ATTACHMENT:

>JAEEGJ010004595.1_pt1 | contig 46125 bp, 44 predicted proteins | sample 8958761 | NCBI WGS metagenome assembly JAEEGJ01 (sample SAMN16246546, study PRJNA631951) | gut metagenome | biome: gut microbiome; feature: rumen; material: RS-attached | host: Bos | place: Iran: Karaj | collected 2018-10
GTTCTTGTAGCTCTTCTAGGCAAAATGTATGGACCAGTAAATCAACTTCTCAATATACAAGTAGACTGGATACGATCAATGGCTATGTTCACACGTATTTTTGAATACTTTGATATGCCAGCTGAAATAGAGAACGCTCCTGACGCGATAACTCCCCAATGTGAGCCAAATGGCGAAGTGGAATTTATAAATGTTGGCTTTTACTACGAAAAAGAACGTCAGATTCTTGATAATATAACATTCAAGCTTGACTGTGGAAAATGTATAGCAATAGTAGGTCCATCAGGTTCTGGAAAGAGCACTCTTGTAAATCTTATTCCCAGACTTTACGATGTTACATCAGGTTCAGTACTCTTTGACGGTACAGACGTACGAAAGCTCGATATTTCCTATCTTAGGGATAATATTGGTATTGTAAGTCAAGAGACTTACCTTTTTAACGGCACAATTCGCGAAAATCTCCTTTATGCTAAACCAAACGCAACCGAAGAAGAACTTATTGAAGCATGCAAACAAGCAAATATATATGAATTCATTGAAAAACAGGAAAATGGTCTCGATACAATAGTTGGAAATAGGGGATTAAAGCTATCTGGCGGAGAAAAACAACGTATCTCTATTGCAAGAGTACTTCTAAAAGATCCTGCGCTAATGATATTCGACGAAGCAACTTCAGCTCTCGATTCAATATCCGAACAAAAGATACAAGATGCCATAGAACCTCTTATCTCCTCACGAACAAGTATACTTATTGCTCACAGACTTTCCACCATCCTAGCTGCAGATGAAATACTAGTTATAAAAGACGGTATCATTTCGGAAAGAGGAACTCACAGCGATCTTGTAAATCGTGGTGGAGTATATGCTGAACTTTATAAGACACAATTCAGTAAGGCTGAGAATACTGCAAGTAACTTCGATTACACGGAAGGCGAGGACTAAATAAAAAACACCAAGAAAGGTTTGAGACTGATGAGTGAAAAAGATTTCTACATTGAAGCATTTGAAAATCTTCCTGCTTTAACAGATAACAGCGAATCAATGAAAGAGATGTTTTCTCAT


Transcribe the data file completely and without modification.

>JAEEGJ010004595.1_pt1 | contig 46125 bp, 44 predicted proteins | sample 8958761 | NCBI WGS metagenome assembly JAEEGJ01 (sample SAMN16246546, study PRJNA631951) | gut metagenome | biome: gut microbiome; feature: rumen; material: RS-attached | host: Bos | place: Iran: Karaj | collected 2018-10
GTTCTTGTAGCTCTTCTAGGCAAAATGTATGGACCAGTAAATCAACTTCTCAATATACAAGTAGACTGGATACGATCAATGGCTATGTTCACACGTATTTTTGAATACTTTGATATGCCAGCTGAAATAGAGAACGCTCCTGACGCGATAACTCCCCAATGTGAGCCAAATGGCGAAGTGGAATTTATAAATGTTGGCTTTTACTACGAAAAAGAACGTCAGATTCTTGATAATATAACATTCAAGCTTGACTGTGGAAAATGTATAGCAATAGTAGGTCCATCAGGTTCTGGAAAGAGCACTCTTGTAAATCTTATTCCCAGACTTTACGATGTTACATCAGGTTCAGTACTCTTTGACGGTACAGACGTACGAAAGCTCGATATTTCCTATCTTAGGGATAATATTGGTATTGTAAGTCAAGAGACTTACCTTTTTAACGGCACAATTCGCGAAAATCTCCTTTATGCTAAACCAAACGCAACCGAAGAAGAACTTATTGAAGCATGCAAACAAGCAAATATATATGAATTCATTGAAAAACAGGAAAATGGTCTCGATACAATAGTTGGAAATAGGGGATTAAAGCTATCTGGCGGAGAAAAACAACGTATCTCTATTGCAAGAGTACTTCTAAAAGATCCTGCGCTAATGATATTCGACGAAGCAACTTCAGCTCTCGATTCAATATCCGAACAAAAGATACAAGATGCCATAGAACCTCTTATCTCCTCACGAACAAGTATACTTATTGCTCACAGACTTTCCACCATCCTAGCTGCAGATGAAATACTAGTTATAAAAGACGGTATCATTTCGGAAAGAGGAACTCACAGCGATCTTGTAAATCGTGGTGGAGTATATGCTGAACTTTATAAGACACAATTCAGTAAGGCTGAGAATACTGCAAGTAACTTCGATTACACGGAAGGCGAGGACTAAATAAAAAACACCAAGAAAGGTTTGAGACTGATGAGTGAAAAAGATTTCTACATTGAAGCATTTGAAAATCTTCCTGCTTTAACAGATAACAGCGAATCAATGAAAGAGATGTTTTCTCAT